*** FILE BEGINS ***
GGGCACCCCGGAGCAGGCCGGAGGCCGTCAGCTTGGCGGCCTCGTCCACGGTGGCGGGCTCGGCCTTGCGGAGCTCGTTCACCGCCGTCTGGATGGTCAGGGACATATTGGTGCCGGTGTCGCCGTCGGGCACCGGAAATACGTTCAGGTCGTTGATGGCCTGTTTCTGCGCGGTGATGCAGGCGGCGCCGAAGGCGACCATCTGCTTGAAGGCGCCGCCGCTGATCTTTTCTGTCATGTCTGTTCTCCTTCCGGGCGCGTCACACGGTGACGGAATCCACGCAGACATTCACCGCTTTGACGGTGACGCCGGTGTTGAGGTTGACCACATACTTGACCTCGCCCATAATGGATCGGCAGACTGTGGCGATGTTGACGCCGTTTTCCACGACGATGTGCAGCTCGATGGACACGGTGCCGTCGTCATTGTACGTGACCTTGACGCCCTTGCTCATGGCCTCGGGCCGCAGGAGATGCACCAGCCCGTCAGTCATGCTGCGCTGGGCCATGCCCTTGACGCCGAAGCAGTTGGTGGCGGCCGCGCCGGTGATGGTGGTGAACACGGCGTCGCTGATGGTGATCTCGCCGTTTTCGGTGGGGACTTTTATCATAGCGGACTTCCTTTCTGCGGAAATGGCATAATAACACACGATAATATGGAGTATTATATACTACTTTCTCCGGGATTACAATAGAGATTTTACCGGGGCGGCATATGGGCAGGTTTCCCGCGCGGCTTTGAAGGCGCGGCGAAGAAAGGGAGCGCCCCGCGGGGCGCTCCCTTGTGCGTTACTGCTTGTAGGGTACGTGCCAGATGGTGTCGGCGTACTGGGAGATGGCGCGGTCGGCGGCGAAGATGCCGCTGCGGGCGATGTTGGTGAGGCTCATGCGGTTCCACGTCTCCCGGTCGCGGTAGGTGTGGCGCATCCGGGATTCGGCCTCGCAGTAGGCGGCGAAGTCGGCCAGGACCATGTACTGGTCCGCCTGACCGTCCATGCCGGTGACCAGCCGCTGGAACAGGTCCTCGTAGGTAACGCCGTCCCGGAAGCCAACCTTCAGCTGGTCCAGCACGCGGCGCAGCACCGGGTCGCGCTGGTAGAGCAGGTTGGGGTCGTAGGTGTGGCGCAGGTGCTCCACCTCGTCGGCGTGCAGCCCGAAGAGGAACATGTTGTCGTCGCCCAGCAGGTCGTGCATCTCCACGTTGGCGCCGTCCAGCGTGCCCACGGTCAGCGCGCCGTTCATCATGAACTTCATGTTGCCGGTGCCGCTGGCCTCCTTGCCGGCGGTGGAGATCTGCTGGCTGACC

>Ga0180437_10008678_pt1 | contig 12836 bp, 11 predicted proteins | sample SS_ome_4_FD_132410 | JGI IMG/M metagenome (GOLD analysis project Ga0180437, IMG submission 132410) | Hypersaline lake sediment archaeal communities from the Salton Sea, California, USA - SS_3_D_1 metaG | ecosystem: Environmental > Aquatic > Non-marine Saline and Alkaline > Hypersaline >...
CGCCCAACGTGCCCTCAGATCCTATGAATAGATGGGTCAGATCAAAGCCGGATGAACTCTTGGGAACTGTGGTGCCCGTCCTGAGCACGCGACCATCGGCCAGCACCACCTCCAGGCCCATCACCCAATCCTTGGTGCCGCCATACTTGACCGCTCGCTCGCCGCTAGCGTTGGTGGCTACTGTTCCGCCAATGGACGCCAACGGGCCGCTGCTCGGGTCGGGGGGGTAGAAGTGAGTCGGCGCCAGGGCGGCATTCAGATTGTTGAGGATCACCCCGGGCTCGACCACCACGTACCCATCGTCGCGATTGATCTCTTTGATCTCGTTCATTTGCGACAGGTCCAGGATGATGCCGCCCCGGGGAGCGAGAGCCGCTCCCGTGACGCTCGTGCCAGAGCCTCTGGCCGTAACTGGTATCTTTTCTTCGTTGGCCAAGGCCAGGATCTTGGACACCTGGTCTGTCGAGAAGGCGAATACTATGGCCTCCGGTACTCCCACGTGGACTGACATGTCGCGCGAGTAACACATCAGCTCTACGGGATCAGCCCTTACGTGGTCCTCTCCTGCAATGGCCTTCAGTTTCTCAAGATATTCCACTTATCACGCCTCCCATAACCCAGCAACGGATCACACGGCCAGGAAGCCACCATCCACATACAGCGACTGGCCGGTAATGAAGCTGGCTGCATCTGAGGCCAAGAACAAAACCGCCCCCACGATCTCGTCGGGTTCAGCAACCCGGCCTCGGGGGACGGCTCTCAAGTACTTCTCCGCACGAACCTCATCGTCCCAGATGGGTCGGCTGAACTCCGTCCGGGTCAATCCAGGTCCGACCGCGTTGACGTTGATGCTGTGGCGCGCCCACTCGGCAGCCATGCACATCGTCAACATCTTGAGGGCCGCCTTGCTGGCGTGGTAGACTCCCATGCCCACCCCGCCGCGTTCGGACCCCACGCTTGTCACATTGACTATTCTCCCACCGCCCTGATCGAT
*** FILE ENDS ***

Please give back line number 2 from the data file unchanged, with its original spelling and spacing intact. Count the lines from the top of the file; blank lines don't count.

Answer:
>Ga0180437_10008678_pt1 | contig 12836 bp, 11 predicted proteins | sample SS_ome_4_FD_132410 | JGI IMG/M metagenome (GOLD analysis project Ga0180437, IMG submission 132410) | Hypersaline lake sediment archaeal communities from the Salton Sea, California, USA - SS_3_D_1 metaG | ecosystem: Environmental > Aquatic > Non-marine Saline and Alkaline > Hypersaline >...